But let’s think about this a little harder. This counter glow isn’t spread out evenly all along the plane where the planets orbit and where the dust lives. It’s concentrated at this point directly opposite to the Sun’s location. Is there anything special that happens nearby that’s directly opposite the Sun’s location?

There’s a special point, known as the L2 Lagrange point, where the combined gravitational force of the Sun and the Earth allow you to have a perfect orbit that goes around the Sun and always remains a fixed distance away from the Earth. You can do the math and figure out just how far this distance is, and what you find — perhaps remarkably — is that it’s just slightly farther away than the Earth’s shadow reaches!

This is the same point we send our best space telescopes up to, precisely because they will remain close to Earth, in relatively stable conditions, and can orbit this stable L2 point. Our satellites WMAP, PLANCK, and the Herschel Space Telescope are already up there. But you know what else is already up there? Some of this interplanetary dust! Since this is the closest concentration of dust to us, it reflects the most light back at us, and that’s why this gegenschein (counter glow) is so bright and so localized at this one place in the sky!

If you can see this where you are, it isn’t because you’ve been celebrating cinco de mayo too hard; this is real! (If you have any, I’d love to see your photos of it, too.) So that’s the mysterious light that you can see in the darkest skies on Earth, and that’s where it comes from!

Comments

  1. #1 NewEnglandBob
    May 5, 2010

    Fantastic explanation and walk through. Thanks!

  2. #2 Vagueofgodalming
    May 5, 2010

    Um…

    The lifetime of dust in the Solar System is very short – none of it is primordial. That’s why dust signatures round stars are taken as evidence of the presence of asteroids or comets. (In fact, the Wikipedia article you linked says as much, so add linking to something you didn’t read to your catalogue of sins)

    And isn’t it just geometry, like the halo round your head’s shadow on any rough surface – I don’t think L2 has anything to do with it?

  3. #3 MadScientist
    May 5, 2010

    Huh. I never thought of looking for the earth’s gegenschein. The effect is a popular trick with people walking up high mountains – make sure the sun is somewhere behind you and casting a nice shadow onto the clouds below, point your camera at the shadow of your head and photograph your gegenschein. Then again, it’s much easier if you live somewhere where you get this thing called ‘snow’ because you don’t have to try to get a nice shadow on a cloud. I think clouds work better though – or I could just be senile.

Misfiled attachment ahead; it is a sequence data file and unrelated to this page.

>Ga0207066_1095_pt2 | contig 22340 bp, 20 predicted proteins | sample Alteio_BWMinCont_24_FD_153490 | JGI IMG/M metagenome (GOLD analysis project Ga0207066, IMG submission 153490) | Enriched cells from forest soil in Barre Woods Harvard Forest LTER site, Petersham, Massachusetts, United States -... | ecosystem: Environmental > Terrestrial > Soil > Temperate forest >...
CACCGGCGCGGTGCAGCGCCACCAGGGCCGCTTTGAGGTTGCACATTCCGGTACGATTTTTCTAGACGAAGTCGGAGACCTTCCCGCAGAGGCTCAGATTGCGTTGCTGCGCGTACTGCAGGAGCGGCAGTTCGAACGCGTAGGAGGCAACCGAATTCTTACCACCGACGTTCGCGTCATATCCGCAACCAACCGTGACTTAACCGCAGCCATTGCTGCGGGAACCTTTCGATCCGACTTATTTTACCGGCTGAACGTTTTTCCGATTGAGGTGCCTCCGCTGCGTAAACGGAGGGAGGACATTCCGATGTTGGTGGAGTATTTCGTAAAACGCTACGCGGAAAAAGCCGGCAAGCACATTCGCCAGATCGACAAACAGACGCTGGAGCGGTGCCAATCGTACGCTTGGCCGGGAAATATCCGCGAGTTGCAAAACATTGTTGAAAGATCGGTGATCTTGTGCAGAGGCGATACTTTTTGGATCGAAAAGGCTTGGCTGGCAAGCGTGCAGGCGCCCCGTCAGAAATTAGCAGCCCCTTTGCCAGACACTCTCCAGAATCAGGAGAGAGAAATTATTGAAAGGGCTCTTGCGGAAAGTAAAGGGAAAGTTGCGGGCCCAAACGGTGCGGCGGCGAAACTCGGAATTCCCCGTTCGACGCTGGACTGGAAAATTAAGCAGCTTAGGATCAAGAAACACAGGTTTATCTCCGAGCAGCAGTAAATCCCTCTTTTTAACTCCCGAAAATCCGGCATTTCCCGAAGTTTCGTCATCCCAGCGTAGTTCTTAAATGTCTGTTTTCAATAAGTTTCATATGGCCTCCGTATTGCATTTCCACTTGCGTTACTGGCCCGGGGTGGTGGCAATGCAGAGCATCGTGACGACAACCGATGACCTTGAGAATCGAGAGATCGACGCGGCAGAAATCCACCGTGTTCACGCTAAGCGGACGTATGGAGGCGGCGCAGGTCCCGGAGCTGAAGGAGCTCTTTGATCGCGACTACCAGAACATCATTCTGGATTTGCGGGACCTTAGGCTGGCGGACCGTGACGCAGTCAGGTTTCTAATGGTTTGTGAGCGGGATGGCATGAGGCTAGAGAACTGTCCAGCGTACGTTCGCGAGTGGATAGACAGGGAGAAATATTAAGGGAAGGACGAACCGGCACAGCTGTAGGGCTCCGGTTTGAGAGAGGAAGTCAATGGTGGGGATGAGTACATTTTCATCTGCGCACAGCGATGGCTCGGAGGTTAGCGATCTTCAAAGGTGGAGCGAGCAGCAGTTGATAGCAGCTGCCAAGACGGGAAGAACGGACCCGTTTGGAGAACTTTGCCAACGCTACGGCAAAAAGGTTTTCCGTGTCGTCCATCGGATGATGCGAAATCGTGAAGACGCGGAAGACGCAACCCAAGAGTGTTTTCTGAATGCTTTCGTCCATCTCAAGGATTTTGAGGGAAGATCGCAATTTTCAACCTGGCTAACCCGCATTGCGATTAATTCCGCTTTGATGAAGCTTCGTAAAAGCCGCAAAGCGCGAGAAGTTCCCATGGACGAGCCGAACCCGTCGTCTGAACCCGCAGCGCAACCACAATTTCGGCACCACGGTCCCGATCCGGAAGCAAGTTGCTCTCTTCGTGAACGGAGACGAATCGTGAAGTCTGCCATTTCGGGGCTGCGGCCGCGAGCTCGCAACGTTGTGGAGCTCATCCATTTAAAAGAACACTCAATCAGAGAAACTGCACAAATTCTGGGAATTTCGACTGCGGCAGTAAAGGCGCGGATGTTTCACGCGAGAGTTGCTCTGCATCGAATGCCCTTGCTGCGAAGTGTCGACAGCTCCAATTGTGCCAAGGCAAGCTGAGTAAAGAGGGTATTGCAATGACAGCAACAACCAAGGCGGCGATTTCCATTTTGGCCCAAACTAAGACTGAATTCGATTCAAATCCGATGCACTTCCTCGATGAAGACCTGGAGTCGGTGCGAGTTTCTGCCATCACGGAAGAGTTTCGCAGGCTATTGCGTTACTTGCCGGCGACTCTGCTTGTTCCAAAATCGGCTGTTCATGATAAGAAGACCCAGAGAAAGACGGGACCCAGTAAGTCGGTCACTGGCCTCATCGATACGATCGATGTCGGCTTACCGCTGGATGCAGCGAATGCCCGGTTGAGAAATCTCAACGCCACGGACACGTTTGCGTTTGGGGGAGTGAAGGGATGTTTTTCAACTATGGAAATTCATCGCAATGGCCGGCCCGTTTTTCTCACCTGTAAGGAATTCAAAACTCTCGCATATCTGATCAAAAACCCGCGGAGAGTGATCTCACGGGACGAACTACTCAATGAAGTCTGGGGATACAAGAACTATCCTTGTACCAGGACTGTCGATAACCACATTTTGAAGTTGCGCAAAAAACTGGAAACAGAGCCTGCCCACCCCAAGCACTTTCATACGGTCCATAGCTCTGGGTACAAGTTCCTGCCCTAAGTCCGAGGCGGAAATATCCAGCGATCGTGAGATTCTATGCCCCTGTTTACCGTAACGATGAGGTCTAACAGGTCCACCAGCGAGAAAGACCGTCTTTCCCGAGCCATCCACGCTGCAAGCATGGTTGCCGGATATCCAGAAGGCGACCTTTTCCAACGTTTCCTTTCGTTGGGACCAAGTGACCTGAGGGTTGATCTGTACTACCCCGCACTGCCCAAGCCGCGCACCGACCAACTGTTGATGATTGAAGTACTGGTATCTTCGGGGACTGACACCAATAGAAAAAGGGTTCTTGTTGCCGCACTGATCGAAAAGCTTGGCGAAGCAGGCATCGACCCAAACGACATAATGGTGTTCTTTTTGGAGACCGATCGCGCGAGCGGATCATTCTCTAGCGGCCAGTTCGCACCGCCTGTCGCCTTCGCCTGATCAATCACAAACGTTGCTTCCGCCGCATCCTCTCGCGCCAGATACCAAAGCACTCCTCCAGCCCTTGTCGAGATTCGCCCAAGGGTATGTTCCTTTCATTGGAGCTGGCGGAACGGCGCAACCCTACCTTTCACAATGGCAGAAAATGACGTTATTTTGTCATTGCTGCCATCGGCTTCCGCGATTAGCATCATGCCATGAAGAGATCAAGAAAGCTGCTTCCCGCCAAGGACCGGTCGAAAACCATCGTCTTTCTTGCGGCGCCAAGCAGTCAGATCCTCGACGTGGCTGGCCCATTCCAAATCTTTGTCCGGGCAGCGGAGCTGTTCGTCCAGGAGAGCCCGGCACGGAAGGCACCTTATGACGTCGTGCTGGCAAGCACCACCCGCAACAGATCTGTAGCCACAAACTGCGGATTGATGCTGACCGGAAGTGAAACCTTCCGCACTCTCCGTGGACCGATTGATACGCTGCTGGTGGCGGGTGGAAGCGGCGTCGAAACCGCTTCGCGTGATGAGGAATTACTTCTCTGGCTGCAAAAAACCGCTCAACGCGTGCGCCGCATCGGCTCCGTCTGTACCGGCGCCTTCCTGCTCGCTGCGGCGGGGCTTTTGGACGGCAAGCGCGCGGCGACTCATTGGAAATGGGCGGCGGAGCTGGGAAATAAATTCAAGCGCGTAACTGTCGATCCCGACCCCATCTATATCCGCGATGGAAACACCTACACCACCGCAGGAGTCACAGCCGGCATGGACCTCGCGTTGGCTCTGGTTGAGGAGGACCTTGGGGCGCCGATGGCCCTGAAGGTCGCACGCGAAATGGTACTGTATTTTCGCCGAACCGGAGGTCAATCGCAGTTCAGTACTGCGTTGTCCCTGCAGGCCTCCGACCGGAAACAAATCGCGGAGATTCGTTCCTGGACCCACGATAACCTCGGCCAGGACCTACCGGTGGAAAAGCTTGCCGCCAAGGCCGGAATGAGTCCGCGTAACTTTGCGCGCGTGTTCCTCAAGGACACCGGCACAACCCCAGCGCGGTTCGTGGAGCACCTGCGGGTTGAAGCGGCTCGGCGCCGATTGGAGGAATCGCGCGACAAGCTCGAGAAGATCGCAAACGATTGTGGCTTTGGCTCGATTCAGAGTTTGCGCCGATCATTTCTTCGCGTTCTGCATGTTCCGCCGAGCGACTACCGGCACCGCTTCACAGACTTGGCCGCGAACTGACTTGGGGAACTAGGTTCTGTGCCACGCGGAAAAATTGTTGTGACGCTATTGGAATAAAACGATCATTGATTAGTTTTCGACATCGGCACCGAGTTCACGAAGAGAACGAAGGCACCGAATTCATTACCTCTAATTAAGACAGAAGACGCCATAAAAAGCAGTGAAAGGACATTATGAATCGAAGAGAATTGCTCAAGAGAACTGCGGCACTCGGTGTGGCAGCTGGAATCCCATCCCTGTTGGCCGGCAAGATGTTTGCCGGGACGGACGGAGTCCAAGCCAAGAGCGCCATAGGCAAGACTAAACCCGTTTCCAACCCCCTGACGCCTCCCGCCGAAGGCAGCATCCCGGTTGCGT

4. #4 MadScientist
    May 5, 2010

    @Vague #2: You need something to scatter the light, otherwise the light continues to travel forward and you see nothing at all.

  5. #5 Sphere Coupler
    May 5, 2010

    Well, logicaly following, there would be a L2 Lagrange point between the Milky Way and each satalite galaxy, or perhaps Andromeda, or even on a grander scale of cluster to cluster, or even a grander scale yet of supercluster to supercluster.

    Which really begs the question…Are there established L2 points between supermassive Black holes and are we looking?

    Granted the farther out we look the L2 must be receding.

    Would this be a logical place to look through to detect dark matter?

    Or establish a base line for other observations?

  6. #6 paul
    May 5, 2010

    great post!

  7. #7 Sriram
    May 6, 2010

    Brilliant Explanation!!

  8. #8 Birger Johansson
    May 6, 2010

    The L2 point is an unstable point for orbiting objects (unlike L4 and L5). No dust would accumulate there over time, so gegenschein is “only” a low-intensity extention of zodiacal light.
    As an analogy, the full moon is substantially brighter than two half moons since you do not have any shadows in your line of sight -likewise, the interplanetary dust grains seem extra bright when looking straight away from the position of the sun.
    NB -none of this makes the gegenschein less cool :-)
    -In regard to trapping objects at specific parts of the Earth’s orbit, L4 and L5 may hold some lunar ejecta thrown out from meteorite impacts on the moon. In terms of delta-V, such fragments may be easier to retrieve than sending a sample-return probe to the lunar surface….

  9. #9 Birger Johansson
    May 6, 2010

    Regarding lunar ejecta; I meant the L4 and L5 points of Earth’s orbit around the sun, not the moon’s orbit around the Earth.

  10. #10 Dave W.
    May 6, 2010

    Great post Ethan, as always!

  11. #11 Sphere Coupler
    May 6, 2010

    Well that was a misfire, when I spoke 0f L2 in comment 5 I was thinking L1, anyway “heres a pretty thing”

    http://apod.nasa.gov/apod/ap100504.html

  12. #12 Anonymous Coward
    May 7, 2010

    Great post.

  13. #13 Vagueofgodalming
    May 8, 2010

    MadScientist: what Birger Johansson said.

    However, all orbits of dust particles are unstable in the Solar System because of Poynting-Robertson, etc. But that doesn’t mean you don’t get concentrations of dust, e.g. Earth’s resonant ring, which was inadvertently discovered by Spitzer (the scope, not the bloke). So it’s possible L2 has a concentration (gravity alone won’t tell you because of the nongravitational forces). It’s just that I haven’t seen any suggestion anywhere else that it does, and the Gegenschein is usually explained with reference to the Opposition Effect.